By BISHOP NASH
But as the Huntington High School freshman pecked and clicked around, her computer knew exactly what she meant — and a round, red tomato appeared.
In the early hours of homeroom before first period, about a dozen students gather in Tamara Westfall’s science classroom as part of the school’s Girls Who Code club — dedicated and organized to introduce students, particularly girls, to computer coding and related STEM interests.
“What’s drawing them is the interest in learning and being introduced to computer science.”
“Say you’re surfing on Instagram. I think, ‘I wonder what language they used to code that.’ You look at a website and think, ‘I can make that,'” Mozafari said. “You see how the numbers translate into pictures and other things you can do. It’s like math, but it’s like math in the real world.”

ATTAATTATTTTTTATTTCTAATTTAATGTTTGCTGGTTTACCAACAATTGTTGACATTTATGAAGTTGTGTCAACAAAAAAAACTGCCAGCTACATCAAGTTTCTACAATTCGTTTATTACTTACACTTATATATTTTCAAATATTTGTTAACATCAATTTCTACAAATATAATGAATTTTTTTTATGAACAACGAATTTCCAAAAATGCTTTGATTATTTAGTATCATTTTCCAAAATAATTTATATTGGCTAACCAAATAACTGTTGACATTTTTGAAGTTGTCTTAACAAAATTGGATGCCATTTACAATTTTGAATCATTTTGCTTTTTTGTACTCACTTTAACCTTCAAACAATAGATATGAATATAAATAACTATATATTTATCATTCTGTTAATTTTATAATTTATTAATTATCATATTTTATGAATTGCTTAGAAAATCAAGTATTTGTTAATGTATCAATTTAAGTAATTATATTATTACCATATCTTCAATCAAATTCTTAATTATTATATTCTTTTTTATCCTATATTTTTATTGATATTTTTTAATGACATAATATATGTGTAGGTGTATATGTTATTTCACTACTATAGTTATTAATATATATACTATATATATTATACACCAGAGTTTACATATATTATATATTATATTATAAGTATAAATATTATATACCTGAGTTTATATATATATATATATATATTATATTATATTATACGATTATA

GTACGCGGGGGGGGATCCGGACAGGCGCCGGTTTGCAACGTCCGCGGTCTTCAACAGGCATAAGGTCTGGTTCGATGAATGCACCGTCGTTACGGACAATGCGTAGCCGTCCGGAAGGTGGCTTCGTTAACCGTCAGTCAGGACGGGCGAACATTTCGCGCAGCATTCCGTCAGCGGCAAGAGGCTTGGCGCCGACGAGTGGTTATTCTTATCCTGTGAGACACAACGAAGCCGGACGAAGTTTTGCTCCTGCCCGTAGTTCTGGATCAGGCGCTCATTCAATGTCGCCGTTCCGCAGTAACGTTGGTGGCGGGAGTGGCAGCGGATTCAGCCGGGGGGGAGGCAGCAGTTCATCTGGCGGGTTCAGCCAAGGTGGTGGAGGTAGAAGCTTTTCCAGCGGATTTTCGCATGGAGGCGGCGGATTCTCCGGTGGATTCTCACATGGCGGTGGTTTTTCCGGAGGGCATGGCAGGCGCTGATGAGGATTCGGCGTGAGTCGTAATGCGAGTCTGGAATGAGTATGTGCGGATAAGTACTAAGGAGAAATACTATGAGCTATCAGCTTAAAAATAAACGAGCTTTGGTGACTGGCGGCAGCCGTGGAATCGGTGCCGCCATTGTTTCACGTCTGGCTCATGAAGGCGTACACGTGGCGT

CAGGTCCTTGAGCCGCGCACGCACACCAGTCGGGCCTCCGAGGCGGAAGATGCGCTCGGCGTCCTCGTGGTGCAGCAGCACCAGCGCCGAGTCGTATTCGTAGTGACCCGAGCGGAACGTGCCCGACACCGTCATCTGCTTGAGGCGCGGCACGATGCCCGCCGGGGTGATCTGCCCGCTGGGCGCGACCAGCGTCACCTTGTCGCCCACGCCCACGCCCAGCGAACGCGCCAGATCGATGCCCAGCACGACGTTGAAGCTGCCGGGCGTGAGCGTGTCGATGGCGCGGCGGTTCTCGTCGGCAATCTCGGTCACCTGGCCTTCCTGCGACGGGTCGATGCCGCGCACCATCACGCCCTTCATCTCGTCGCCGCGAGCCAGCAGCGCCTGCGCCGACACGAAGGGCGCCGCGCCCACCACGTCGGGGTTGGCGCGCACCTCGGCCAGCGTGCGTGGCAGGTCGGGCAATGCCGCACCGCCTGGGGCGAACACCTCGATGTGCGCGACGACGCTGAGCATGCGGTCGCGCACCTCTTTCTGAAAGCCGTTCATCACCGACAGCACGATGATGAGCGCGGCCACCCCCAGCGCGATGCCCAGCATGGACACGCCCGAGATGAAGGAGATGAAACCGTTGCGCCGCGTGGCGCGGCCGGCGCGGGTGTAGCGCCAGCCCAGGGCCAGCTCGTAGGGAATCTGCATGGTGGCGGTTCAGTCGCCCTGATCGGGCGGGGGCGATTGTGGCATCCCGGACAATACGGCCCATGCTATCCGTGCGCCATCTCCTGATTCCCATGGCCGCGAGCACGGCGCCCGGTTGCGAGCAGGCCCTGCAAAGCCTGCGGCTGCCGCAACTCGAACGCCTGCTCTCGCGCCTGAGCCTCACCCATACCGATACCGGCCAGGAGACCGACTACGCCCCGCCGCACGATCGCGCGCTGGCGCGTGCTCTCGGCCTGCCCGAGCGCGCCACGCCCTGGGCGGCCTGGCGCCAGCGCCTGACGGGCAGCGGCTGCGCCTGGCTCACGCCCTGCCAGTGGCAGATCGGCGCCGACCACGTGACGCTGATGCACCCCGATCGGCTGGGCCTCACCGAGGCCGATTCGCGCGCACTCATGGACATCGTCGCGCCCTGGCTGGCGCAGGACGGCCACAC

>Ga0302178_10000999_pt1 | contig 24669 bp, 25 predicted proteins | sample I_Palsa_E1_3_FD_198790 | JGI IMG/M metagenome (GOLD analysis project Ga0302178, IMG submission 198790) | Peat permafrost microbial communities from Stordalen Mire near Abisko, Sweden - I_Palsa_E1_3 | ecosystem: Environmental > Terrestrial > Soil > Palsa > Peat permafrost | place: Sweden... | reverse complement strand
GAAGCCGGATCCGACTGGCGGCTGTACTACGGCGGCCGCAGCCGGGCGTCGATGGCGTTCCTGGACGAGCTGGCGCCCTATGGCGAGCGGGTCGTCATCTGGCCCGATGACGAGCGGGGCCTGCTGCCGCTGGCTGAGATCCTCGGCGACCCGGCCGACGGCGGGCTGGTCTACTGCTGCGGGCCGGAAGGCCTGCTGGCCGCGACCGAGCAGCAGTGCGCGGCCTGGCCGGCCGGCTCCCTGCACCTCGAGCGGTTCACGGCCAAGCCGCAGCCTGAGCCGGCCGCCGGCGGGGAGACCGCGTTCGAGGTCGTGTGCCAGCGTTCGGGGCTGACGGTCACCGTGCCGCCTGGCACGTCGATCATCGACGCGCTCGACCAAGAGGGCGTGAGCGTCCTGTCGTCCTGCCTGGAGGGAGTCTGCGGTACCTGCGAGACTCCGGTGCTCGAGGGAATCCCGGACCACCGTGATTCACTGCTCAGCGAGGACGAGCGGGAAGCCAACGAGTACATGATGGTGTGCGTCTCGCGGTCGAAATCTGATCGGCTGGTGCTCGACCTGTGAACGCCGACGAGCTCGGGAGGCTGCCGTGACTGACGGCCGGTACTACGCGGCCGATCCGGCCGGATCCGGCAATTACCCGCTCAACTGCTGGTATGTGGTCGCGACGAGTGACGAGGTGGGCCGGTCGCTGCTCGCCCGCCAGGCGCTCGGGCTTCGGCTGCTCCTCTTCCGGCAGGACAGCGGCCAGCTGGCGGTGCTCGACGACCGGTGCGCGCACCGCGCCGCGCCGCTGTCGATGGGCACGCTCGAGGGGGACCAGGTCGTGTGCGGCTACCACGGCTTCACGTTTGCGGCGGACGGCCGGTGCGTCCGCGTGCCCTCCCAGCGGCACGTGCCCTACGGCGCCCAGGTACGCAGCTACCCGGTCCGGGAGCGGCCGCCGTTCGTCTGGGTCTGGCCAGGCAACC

Girls Who Code isn’t limited to female members, and around half of members are boys with an interest in coding as well.
“You get to express your imagination and create it through code or music,” said Andrew VanHoose, a freshman with aspirations in video game design, as he and his friends toyed around in EarSketch and Scratch.
Girls Who Code is a nationwide nonprofit boasting around 40,000 members and 1,500 individual clubs across the country — becoming an established pipeline of young female programmers and engineers pursuing careers in the tech industry.
The local group is sponsored by First Sentry Bank and is also supported by volunteers Leah Ching and Andrew Ching, both Marshall University students and Huntington High alumni, and Kim Preece, professor of information technology at Mountwest Community & Technical College.
Follow reporter Bishop Nash on Twitter @BishopNash.
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